Russia Should Sell Its Oil While There Are Still Buyers, Business Lobby Says

One of the most influential industry groups in Russia, the Russian Union of Industrialists and Entrepreneurs (RSPP) is defying global warnings over climate change, saying that the country should boost its oil & gas sales instead of curbing fossil fuels production, The Moscow Times reports. 

“We have to maximize our sales of gas, oil and coal as much as we can without stopping while there is still a buyer for it, and use that money to stimulate innovations in new technologies so we can keep up with other economies,” David Iakobachvili, the chairman of RSPP’s corporate social responsibility and sustainable development committee, told the newspaper. 

“We have to think about what we will leave behind for our kids,” he added. “Cultures that didn’t think about this, well, they’re gone now.”

The RSPP houses representatives from the companies that form the backbone of the Russian economy, most of them in the business of carbon and the targets of recently proposed legislation on reducing greenhouse emissions, which the government scrapped under pressure from the business lobby. In its original form, the draft legislation included quotas on carbon emissions at Russia’s largest companies, a new national carbon trading system and penalties for the biggest polluters.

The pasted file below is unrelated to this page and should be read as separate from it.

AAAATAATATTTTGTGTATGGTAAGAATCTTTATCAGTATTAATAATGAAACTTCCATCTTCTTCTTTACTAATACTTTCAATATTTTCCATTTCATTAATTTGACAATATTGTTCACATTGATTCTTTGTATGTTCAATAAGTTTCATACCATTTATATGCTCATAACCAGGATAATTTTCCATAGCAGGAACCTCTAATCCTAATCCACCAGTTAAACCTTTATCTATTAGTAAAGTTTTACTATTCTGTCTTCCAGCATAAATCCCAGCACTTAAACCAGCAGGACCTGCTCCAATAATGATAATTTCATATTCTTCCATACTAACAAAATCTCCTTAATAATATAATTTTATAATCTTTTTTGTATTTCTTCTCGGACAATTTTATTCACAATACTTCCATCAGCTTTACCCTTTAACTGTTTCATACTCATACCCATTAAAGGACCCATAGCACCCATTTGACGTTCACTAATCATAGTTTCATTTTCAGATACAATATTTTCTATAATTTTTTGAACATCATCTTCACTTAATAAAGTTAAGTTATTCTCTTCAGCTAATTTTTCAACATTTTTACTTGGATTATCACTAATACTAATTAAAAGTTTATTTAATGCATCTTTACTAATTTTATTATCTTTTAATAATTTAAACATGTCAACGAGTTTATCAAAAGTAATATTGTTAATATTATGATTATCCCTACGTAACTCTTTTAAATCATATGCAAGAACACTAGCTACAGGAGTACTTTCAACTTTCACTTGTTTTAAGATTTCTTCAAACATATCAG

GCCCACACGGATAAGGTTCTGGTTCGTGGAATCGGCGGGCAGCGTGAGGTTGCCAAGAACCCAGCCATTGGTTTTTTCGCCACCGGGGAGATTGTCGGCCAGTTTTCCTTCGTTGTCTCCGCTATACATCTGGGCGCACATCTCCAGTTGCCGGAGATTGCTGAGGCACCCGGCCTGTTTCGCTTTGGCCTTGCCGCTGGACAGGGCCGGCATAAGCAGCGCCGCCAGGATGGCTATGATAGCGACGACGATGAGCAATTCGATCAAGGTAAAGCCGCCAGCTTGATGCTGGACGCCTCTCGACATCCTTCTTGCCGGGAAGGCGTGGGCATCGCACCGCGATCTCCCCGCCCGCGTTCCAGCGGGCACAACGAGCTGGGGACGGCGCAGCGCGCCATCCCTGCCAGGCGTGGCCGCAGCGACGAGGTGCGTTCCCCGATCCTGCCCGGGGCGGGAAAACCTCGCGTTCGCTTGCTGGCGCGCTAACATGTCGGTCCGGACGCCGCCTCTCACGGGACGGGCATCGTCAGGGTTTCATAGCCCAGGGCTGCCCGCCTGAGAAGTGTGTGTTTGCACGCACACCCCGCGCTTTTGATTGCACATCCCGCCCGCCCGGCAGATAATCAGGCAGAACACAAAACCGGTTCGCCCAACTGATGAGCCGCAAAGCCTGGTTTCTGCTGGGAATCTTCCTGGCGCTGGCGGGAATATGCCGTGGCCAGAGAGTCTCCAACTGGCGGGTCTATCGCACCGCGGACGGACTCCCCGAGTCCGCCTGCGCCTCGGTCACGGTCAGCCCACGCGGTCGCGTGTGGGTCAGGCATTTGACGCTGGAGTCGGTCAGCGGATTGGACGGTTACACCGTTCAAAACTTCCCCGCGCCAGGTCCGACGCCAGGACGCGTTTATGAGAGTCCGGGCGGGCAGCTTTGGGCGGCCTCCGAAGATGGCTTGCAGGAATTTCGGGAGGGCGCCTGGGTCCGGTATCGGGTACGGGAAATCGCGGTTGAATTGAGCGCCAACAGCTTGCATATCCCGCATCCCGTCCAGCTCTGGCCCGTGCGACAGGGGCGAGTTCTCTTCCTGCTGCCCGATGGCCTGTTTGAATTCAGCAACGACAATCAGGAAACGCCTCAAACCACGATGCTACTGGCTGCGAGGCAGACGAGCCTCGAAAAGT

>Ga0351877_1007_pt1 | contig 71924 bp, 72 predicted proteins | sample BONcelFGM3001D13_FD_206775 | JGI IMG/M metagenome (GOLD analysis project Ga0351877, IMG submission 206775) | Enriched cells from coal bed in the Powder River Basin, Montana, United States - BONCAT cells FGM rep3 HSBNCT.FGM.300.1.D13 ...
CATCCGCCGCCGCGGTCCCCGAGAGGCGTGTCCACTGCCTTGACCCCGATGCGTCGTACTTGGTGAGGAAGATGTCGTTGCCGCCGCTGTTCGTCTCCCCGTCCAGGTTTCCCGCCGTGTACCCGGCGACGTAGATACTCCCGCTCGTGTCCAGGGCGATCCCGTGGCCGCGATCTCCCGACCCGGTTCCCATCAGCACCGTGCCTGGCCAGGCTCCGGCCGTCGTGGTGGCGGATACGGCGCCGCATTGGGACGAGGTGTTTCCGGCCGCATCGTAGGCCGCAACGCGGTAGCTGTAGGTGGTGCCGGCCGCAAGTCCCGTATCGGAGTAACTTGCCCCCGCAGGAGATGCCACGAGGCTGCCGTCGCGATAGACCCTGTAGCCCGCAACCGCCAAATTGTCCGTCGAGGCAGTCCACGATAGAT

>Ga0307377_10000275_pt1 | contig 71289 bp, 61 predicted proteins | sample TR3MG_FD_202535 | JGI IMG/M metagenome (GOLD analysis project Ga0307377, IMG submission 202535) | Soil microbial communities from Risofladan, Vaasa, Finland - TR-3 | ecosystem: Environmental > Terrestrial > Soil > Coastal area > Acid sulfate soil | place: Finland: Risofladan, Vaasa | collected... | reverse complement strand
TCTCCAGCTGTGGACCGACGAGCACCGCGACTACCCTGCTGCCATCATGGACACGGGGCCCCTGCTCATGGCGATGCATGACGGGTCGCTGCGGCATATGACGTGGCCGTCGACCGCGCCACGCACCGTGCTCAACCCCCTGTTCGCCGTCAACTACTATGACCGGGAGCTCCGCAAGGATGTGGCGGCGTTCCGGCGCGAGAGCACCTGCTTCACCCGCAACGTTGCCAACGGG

Russia finally ratified the Paris Climate Accord in September, just as the country’s Natural Resources and Environment Ministry released a report warning that the country is warming twice as fast as the rest of the world. According to the ministry, if unchecked, this will result in epidemics, drought and famine, among other disasters. It will also, according to Russian government estimates, cost the country $2.3 billion per year.

 “We are well aware that certain new systems for tracking carbon footprints can be introduced,” he said, referring to taxes that European countries are considering implementing on imports like oil and gas, RSPP’s vice president for corporate relations Alexander Varvarin told The Moscow Times. “We are closely following what other countries are doing, and for now, these risks haven’t been realized.”

“It would be naive to take our money and decide how to solve our problems for us,” he added, noting the plans to fine companies and a suggested tax on carbon that was also reportedly axed from the proposed legislation. “Do you really think that we do not understand all of our risks?”